CONCENTRIC AND ECCENTRIC JOINT ACTIONS
Correctly, the force-velocity relationship describes how the maximal force produced by single muscle fibers while they are shortening is inversely proportional to their contraction velocity. In other words, producing very high levels of force limits muscles to shortening slowly, while shortening limits muscles to producing a much smaller amount of force, even though the effort exerted is maximal in both cases. However, it is important to recognize that when studying lengthening (eccentric) contractions, we observe that the force-velocity relationship is the opposite way around, as can be seen in the chart below.
The concentric and eccentric force-velocity relationships
As you can see from the chart, to produce high levels of force requires muscles to lengthen quickly, not lengthen slowly.
DIFFERENT EXTERNAL LOAD TYPES
The force-velocity relationship is most commonly-measured using isokinetic resistance, which involves a dynamometer. In isokinetic movements, the dynamometer constantly adjusts the force resisting the joint movement so that the velocity remains constant. This allows force to be calculated at different points in the joint range of motion, as well as the mean force for the whole repetition. However, in practice, most strength coaches use other types of external load for training and testing, with the most common being constant loads (like free weights). Other training and testing equipment can include variable resistance (like machines using cams) or constant resistance, pneumatic machines (including Keiser machines).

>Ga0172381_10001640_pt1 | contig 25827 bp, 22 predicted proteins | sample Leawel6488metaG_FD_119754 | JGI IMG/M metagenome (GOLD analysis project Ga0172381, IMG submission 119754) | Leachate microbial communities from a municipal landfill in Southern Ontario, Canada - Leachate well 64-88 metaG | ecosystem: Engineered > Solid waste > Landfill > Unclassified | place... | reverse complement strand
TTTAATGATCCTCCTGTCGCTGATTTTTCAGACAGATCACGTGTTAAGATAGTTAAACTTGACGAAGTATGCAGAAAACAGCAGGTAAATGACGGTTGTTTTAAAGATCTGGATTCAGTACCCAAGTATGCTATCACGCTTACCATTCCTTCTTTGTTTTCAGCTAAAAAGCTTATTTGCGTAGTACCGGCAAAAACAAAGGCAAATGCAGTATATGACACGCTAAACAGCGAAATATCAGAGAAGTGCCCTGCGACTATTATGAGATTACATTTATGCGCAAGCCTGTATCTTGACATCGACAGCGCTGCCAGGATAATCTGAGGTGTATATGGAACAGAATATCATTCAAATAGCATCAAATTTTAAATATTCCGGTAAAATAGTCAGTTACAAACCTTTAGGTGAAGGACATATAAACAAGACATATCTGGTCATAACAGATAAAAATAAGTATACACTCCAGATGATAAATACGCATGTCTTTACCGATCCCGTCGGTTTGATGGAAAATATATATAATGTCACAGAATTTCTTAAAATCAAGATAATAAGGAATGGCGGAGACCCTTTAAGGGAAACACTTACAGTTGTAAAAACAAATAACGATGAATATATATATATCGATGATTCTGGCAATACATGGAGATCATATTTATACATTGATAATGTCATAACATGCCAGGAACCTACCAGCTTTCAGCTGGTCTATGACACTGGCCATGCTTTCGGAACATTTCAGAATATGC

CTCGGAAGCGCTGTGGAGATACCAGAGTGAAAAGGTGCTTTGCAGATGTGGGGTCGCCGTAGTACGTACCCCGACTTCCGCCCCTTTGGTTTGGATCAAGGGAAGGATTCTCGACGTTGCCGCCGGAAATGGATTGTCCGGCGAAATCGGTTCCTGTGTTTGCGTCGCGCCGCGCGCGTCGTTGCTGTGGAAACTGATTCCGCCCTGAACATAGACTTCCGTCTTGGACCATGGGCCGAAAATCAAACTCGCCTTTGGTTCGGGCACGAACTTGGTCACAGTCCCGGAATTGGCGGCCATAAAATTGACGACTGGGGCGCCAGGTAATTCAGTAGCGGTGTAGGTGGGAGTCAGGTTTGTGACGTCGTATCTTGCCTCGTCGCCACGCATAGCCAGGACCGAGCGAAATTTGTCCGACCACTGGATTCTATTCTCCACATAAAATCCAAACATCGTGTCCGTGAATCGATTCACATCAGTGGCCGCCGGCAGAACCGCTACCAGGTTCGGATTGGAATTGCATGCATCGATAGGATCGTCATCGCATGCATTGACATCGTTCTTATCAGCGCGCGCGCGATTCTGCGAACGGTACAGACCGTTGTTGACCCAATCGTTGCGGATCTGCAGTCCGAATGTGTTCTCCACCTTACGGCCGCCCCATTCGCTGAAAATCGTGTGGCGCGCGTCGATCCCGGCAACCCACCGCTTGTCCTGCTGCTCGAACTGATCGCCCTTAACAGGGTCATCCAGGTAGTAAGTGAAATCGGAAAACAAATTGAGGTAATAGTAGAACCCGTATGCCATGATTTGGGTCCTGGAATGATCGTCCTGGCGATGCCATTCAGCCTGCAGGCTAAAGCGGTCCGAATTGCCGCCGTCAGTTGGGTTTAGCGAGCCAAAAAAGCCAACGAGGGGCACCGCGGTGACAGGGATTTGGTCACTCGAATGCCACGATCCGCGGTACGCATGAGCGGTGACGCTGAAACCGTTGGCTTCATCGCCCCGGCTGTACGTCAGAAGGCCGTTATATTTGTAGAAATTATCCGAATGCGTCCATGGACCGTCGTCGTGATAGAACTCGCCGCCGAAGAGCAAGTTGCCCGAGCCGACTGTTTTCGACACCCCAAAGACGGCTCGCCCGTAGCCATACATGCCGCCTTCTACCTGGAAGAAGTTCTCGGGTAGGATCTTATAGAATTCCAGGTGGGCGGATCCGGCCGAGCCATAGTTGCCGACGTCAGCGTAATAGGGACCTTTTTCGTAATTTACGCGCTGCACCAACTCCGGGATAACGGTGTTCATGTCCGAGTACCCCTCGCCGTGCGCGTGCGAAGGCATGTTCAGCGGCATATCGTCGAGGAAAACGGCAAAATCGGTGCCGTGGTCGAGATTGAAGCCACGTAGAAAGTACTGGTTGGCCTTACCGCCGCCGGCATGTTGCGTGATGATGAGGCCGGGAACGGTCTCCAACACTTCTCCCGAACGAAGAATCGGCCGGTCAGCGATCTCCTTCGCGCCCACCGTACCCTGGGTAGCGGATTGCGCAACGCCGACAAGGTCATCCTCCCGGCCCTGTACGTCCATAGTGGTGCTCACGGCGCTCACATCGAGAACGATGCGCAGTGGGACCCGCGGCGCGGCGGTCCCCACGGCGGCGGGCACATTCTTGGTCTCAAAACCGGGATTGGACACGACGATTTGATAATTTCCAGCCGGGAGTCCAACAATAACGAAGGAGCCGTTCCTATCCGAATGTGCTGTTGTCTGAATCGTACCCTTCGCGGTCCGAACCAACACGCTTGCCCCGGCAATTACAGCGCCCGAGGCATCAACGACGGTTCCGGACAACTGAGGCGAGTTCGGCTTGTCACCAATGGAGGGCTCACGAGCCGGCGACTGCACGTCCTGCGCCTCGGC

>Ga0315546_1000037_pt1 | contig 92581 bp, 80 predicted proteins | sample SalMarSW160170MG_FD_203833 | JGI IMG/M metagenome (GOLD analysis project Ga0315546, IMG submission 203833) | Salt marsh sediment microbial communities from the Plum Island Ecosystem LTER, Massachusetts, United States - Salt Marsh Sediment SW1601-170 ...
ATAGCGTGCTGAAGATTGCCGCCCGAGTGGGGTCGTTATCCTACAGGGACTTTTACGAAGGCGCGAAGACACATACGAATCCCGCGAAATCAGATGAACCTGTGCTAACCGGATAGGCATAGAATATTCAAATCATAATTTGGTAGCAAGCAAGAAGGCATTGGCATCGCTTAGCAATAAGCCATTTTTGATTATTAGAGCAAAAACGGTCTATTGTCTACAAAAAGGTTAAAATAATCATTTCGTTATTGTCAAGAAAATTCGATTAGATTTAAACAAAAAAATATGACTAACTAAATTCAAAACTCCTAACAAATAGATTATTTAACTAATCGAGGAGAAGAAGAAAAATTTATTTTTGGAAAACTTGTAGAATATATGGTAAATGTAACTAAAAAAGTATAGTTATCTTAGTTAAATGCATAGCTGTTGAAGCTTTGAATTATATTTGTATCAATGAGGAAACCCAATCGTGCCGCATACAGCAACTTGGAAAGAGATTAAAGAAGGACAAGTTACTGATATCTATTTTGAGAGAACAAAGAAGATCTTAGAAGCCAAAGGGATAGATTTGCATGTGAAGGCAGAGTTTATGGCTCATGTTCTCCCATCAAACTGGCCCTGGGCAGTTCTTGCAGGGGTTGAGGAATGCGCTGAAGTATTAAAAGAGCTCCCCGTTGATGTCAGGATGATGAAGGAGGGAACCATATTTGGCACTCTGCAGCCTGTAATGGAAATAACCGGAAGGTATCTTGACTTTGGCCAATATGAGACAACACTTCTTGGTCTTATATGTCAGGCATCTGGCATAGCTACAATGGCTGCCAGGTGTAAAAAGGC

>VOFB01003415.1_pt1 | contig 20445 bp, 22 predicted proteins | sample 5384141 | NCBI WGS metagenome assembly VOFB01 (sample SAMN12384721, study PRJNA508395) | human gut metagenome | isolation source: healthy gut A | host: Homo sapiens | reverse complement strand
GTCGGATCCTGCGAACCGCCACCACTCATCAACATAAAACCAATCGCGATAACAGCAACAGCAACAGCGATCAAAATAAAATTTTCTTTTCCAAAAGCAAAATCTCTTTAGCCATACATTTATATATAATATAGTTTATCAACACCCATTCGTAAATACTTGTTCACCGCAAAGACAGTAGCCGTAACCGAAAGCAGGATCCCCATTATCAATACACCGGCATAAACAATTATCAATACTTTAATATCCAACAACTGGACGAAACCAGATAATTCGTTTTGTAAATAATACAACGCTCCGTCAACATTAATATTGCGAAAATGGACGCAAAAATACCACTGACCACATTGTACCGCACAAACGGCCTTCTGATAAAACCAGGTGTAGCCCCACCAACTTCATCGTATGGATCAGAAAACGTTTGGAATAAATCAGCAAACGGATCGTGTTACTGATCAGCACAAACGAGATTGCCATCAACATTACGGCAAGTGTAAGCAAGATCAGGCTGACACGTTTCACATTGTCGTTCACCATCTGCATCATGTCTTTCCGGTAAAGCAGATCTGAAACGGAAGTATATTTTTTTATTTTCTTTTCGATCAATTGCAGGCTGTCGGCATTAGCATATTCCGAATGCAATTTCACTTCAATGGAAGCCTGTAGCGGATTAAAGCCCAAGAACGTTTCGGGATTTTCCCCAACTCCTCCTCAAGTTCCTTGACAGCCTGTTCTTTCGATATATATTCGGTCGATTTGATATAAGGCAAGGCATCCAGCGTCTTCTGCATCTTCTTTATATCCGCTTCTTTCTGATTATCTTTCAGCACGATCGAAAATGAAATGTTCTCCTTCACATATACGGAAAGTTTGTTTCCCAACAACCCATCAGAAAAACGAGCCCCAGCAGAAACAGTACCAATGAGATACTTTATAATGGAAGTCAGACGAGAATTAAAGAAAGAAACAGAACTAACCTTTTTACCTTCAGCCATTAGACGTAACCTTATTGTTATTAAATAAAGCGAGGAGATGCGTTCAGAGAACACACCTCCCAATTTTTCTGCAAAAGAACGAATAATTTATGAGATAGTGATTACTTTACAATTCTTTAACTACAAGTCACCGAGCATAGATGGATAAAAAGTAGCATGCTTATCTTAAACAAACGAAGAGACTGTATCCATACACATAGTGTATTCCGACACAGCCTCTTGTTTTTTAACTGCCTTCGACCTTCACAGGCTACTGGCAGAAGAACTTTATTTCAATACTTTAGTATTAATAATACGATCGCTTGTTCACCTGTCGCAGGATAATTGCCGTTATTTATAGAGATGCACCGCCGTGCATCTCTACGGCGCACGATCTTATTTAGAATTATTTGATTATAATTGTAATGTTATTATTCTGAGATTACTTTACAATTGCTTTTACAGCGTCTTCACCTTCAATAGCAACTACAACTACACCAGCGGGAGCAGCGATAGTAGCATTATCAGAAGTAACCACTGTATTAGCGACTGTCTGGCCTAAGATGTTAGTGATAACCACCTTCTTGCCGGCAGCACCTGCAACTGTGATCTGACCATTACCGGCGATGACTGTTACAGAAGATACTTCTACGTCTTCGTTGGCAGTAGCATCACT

Constant loads, variable resistance, and constant resistance
Constant loads do not produce a constant resistance over the whole joint angle range of motion. Because they involve exerting force against both weight and inertia, they require the greatest force at the beginning of the exercise (weight plus inertia), a moderate amount in the middle (just weight), and the smallest force at the end (weight minus inertia). In contrast, variable resistance tries to match the strength curve of the lifter with the applied resistance, which could vary depending on the exercise, but approximately reflects the external load type of the isokinetic dynamometer. Finally, constant resistance uses a very light mass in combination with a fixed pneumatic resistance so that inertia is minimal, and the force is constant throughout the whole repetition. The different types of external load are shown in the diagram below:
Different types of external load